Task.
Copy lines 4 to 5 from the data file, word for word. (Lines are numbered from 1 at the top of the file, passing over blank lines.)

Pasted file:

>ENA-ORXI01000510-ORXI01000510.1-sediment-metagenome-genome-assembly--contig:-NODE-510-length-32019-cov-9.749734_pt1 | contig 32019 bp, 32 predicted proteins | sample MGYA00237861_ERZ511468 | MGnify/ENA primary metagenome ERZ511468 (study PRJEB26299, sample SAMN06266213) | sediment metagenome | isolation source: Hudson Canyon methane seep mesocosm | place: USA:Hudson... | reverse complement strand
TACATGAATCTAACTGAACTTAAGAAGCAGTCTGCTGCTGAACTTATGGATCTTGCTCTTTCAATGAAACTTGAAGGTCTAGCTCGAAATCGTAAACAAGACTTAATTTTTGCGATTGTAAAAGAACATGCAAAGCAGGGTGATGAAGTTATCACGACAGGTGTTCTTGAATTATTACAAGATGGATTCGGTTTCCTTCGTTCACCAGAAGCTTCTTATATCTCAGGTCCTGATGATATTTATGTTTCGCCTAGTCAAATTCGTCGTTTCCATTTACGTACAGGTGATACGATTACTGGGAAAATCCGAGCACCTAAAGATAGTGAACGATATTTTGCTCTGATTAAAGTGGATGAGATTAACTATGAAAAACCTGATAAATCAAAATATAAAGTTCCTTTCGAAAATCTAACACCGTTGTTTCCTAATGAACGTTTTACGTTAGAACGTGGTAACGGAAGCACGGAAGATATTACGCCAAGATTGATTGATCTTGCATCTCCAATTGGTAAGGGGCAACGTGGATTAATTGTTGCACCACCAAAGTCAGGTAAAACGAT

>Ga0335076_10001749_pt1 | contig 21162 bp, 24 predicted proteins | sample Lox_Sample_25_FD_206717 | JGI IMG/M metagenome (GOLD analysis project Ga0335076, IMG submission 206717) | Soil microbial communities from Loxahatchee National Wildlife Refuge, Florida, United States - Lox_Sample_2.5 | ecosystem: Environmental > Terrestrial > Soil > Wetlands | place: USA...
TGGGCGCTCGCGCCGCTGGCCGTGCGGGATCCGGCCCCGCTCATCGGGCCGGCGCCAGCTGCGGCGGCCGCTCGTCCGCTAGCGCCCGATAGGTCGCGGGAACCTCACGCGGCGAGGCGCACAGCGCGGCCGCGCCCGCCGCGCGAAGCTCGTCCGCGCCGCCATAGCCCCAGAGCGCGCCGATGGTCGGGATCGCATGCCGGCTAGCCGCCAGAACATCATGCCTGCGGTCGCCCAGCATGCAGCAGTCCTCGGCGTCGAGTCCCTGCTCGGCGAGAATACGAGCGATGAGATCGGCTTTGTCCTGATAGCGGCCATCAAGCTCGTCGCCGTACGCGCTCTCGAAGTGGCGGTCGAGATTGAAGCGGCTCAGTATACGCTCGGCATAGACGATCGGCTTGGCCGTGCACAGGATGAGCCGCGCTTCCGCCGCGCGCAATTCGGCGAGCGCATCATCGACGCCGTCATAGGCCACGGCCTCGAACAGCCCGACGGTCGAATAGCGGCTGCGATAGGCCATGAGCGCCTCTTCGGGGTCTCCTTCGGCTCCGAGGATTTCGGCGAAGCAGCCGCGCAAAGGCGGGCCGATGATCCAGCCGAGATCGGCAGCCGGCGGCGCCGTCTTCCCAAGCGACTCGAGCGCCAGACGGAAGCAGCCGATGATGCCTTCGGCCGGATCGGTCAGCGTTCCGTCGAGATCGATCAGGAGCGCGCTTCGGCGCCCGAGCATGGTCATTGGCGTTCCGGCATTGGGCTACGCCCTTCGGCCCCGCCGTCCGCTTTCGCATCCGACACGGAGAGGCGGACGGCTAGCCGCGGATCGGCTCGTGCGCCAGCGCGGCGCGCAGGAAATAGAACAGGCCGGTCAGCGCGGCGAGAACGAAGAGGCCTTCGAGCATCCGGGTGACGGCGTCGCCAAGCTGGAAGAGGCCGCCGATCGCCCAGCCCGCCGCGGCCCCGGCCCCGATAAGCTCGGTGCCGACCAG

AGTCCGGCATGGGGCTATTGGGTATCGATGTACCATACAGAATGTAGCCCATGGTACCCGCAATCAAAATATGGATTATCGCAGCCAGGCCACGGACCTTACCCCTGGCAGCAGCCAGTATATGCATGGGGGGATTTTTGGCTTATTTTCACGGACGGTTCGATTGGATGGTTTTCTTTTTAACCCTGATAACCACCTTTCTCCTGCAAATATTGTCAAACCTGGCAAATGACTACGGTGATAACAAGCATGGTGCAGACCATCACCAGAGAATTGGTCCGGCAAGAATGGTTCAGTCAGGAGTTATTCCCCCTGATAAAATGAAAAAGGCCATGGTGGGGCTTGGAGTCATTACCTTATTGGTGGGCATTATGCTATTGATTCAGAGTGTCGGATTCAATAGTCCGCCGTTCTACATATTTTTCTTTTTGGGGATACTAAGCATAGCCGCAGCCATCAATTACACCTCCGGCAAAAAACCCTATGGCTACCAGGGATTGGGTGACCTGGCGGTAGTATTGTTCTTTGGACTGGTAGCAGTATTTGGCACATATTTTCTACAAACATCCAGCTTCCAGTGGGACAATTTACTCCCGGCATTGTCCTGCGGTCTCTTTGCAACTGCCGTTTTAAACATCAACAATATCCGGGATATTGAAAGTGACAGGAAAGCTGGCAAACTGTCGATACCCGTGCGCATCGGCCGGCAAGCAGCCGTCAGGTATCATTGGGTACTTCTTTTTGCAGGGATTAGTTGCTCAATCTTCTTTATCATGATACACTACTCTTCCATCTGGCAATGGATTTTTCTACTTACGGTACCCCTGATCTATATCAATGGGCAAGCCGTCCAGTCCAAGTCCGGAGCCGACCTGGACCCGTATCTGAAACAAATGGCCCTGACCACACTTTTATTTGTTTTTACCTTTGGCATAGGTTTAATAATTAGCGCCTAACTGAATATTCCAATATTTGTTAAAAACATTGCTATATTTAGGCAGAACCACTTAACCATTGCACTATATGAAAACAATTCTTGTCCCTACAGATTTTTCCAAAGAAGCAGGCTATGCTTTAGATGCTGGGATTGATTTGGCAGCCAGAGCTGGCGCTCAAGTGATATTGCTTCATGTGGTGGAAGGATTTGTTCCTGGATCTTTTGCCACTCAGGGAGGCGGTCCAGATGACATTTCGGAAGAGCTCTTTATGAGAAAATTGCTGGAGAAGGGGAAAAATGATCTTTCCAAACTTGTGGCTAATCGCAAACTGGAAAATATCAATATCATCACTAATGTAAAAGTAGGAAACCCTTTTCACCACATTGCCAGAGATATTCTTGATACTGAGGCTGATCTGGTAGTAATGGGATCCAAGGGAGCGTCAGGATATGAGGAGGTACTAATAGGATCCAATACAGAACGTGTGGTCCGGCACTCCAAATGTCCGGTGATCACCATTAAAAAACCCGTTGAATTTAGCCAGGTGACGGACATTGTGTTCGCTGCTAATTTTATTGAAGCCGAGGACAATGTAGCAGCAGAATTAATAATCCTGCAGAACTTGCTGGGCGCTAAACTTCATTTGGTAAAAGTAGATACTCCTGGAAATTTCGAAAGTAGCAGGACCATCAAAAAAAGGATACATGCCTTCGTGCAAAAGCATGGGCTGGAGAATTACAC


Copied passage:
TGGGCGCTCGCGCCGCTGGCCGTGCGGGATCCGGCCCCGCTCATCGGGCCGGCGCCAGCTGCGGCGGCCGCTCGTCCGCTAGCGCCCGATAGGTCGCGGGAACCTCACGCGGCGAGGCGCACAGCGCGGCCGCGCCCGCCGCGCGAAGCTCGTCCGCGCCGCCATAGCCCCAGAGCGCGCCGATGGTCGGGATCGCATGCCGGCTAGCCGCCAGAACATCATGCCTGCGGTCGCCCAGCATGCAGCAGTCCTCGGCGTCGAGTCCCTGCTCGGCGAGAATACGAGCGATGAGATCGGCTTTGTCCTGATAGCGGCCATCAAGCTCGTCGCCGTACGCGCTCTCGAAGTGGCGGTCGAGATTGAAGCGGCTCAGTATACGCTCGGCATAGACGATCGGCTTGGCCGTGCACAGGATGAGCCGCGCTTCCGCCGCGCGCAATTCGGCGAGCGCATCATCGACGCCGTCATAGGCCACGGCCTCGAACAGCCCGACGGTCGAATAGCGGCTGCGATAGGCCATGAGCGCCTCTTCGGGGTCTCCTTCGGCTCCGAGGATTTCGGCGAAGCAGCCGCGCAAAGGCGGGCCGATGATCCAGCCGAGATCGGCAGCCGGCGGCGCCGTCTTCCCAAGCGACTCGAGCGCCAGACGGAAGCAGCCGATGATGCCTTCGGCCGGATCGGTCAGCGTTCCGTCGAGATCGATCAGGAGCGCGCTTCGGCGCCCGAGCATGGTCATTGGCGTTCCGGCATTGGGCTACGCCCTTCGGCCCCGCCGTCCGCTTTCGCATCCGACACGGAGAGGCGGACGGCTAGCCGCGGATCGGCTCGTGCGCCAGCGCGGCGCGCAGGAAATAGAACAGGCCGGTCAGCGCGGCGAGAACGAAGAGGCCTTCGAGCATCCGGGTGACGGCGTCGCCAAGCTGGAAGAGGCCGCCGATCGCCCAGCCCGCCGCGGCCCCGGCCCCGATAAGCTCGGTGCCGACCAG

AGTCCGGCATGGGGCTATTGGGTATCGATGTACCATACAGAATGTAGCCCATGGTACCCGCAATCAAAATATGGATTATCGCAGCCAGGCCACGGACCTTACCCCTGGCAGCAGCCAGTATATGCATGGGGGGATTTTTGGCTTATTTTCACGGACGGTTCGATTGGATGGTTTTCTTTTTAACCCTGATAACCACCTTTCTCCTGCAAATATTGTCAAACCTGGCAAATGACTACGGTGATAACAAGCATGGTGCAGACCATCACCAGAGAATTGGTCCGGCAAGAATGGTTCAGTCAGGAGTTATTCCCCCTGATAAAATGAAAAAGGCCATGGTGGGGCTTGGAGTCATTACCTTATTGGTGGGCATTATGCTATTGATTCAGAGTGTCGGATTCAATAGTCCGCCGTTCTACATATTTTTCTTTTTGGGGATACTAAGCATAGCCGCAGCCATCAATTACACCTCCGGCAAAAAACCCTATGGCTACCAGGGATTGGGTGACCTGGCGGTAGTATTGTTCTTTGGACTGGTAGCAGTATTTGGCACATATTTTCTACAAACATCCAGCTTCCAGTGGGACAATTTACTCCCGGCATTGTCCTGCGGTCTCTTTGCAACTGCCGTTTTAAACATCAACAATATCCGGGATATTGAAAGTGACAGGAAAGCTGGCAAACTGTCGATACCCGTGCGCATCGGCCGGCAAGCAGCCGTCAGGTATCATTGGGTACTTCTTTTTGCAGGGATTAGTTGCTCAATCTTCTTTATCATGATACACTACTCTTCCATCTGGCAATGGATTTTTCTACTTACGGTACCCCTGATCTATATCAATGGGCAAGCCGTCCAGTCCAAGTCCGGAGCCGACCTGGACCCGTATCTGAAACAAATGGCCCTGACCACACTTTTATTTGTTTTTACCTTTGGCATAGGTTTAATAATTAGCGCCTAACTGAATATTCCAATATTTGTTAAAAACATTGCTATATTTAGGCAGAACCACTTAACCATTGCACTATATGAAAACAATTCTTGTCCCTACAGATTTTTCCAAAGAAGCAGGCTATGCTTTAGATGCTGGGATTGATTTGGCAGCCAGAGCTGGCGCTCAAGTGATATTGCTTCATGTGGTGGAAGGATTTGTTCCTGGATCTTTTGCCACTCAGGGAGGCGGTCCAGATGACATTTCGGAAGAGCTCTTTATGAGAAAATTGCTGGAGAAGGGGAAAAATGATCTTTCCAAACTTGTGGCTAATCGCAAACTGGAAAATATCAATATCATCACTAATGTAAAAGTAGGAAACCCTTTTCACCACATTGCCAGAGATATTCTTGATACTGAGGCTGATCTGGTAGTAATGGGATCCAAGGGAGCGTCAGGATATGAGGAGGTACTAATAGGATCCAATACAGAACGTGTGGTCCGGCACTCCAAATGTCCGGTGATCACCATTAAAAAACCCGTTGAATTTAGCCAGGTGACGGACATTGTGTTCGCTGCTAATTTTATTGAAGCCGAGGACAATGTAGCAGCAGAATTAATAATCCTGCAGAACTTGCTGGGCGCTAAACTTCATTTGGTAAAAGTAGATACTCCTGGAAATTTCGAAAGTAGCAGGACCATCAAAAAAAGGATACATGCCTTCGTGCAAAAGCATGGGCTGGAGAATTACAC